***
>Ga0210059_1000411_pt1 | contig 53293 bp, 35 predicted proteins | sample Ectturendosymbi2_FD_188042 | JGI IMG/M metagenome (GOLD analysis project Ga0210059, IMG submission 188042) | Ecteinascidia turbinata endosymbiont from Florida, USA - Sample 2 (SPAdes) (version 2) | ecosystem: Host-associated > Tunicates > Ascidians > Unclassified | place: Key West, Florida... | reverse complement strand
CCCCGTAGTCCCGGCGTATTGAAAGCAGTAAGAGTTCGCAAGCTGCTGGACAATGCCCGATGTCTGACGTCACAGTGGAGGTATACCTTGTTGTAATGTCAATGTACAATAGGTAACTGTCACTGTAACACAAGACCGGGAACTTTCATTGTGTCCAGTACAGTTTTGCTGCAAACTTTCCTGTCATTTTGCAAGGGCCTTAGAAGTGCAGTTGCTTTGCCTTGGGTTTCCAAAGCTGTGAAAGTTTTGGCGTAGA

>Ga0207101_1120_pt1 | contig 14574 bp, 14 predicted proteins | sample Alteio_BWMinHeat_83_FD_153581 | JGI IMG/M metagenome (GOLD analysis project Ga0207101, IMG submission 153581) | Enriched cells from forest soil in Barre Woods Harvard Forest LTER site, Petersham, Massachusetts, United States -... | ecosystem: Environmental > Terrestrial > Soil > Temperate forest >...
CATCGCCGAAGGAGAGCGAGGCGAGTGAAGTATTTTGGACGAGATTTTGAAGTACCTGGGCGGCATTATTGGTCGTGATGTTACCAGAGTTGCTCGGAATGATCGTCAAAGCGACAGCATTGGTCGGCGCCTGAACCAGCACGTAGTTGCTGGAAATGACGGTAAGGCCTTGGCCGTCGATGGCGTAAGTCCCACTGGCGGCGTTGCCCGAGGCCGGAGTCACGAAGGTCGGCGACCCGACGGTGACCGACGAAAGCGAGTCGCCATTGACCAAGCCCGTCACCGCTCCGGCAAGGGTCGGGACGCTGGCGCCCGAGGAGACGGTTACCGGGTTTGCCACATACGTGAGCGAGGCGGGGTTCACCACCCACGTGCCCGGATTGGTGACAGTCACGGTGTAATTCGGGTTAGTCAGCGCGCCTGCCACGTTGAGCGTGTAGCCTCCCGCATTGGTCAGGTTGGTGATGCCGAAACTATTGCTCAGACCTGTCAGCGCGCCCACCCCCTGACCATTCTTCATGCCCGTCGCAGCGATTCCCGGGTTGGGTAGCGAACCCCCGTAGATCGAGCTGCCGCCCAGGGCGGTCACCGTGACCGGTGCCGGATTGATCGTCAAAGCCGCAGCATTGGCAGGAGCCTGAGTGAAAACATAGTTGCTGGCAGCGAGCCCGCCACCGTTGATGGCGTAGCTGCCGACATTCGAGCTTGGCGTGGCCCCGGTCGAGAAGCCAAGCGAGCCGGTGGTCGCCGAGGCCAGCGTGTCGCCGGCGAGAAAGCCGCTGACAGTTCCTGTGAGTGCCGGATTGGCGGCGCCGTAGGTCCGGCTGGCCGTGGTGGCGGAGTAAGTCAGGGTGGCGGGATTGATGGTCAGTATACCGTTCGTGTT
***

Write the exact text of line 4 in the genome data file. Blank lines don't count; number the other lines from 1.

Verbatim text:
CATCGCCGAAGGAGAGCGAGGCGAGTGAAGTATTTTGGACGAGATTTTGAAGTACCTGGGCGGCATTATTGGTCGTGATGTTACCAGAGTTGCTCGGAATGATCGTCAAAGCGACAGCATTGGTCGGCGCCTGAACCAGCACGTAGTTGCTGGAAATGACGGTAAGGCCTTGGCCGTCGATGGCGTAAGTCCCACTGGCGGCGTTGCCCGAGGCCGGAGTCACGAAGGTCGGCGACCCGACGGTGACCGACGAAAGCGAGTCGCCATTGACCAAGCCCGTCACCGCTCCGGCAAGGGTCGGGACGCTGGCGCCCGAGGAGACGGTTACCGGGTTTGCCACATACGTGAGCGAGGCGGGGTTCACCACCCACGTGCCCGGATTGGTGACAGTCACGGTGTAATTCGGGTTAGTCAGCGCGCCTGCCACGTTGAGCGTGTAGCCTCCCGCATTGGTCAGGTTGGTGATGCCGAAACTATTGCTCAGACCTGTCAGCGCGCCCACCCCCTGACCATTCTTCATGCCCGTCGCAGCGATTCCCGGGTTGGGTAGCGAACCCCCGTAGATCGAGCTGCCGCCCAGGGCGGTCACCGTGACCGGTGCCGGATTGATCGTCAAAGCCGCAGCATTGGCAGGAGCCTGAGTGAAAACATAGTTGCTGGCAGCGAGCCCGCCACCGTTGATGGCGTAGCTGCCGACATTCGAGCTTGGCGTGGCCCCGGTCGAGAAGCCAAGCGAGCCGGTGGTCGCCGAGGCCAGCGTGTCGCCGGCGAGAAAGCCGCTGACAGTTCCTGTGAGTGCCGGATTGGCGGCGCCGTAGGTCCGGCTGGCCGTGGTGGCGGAGTAAGTCAGGGTGGCGGGATTGATGGTCAGTATACCGTTCGTGTT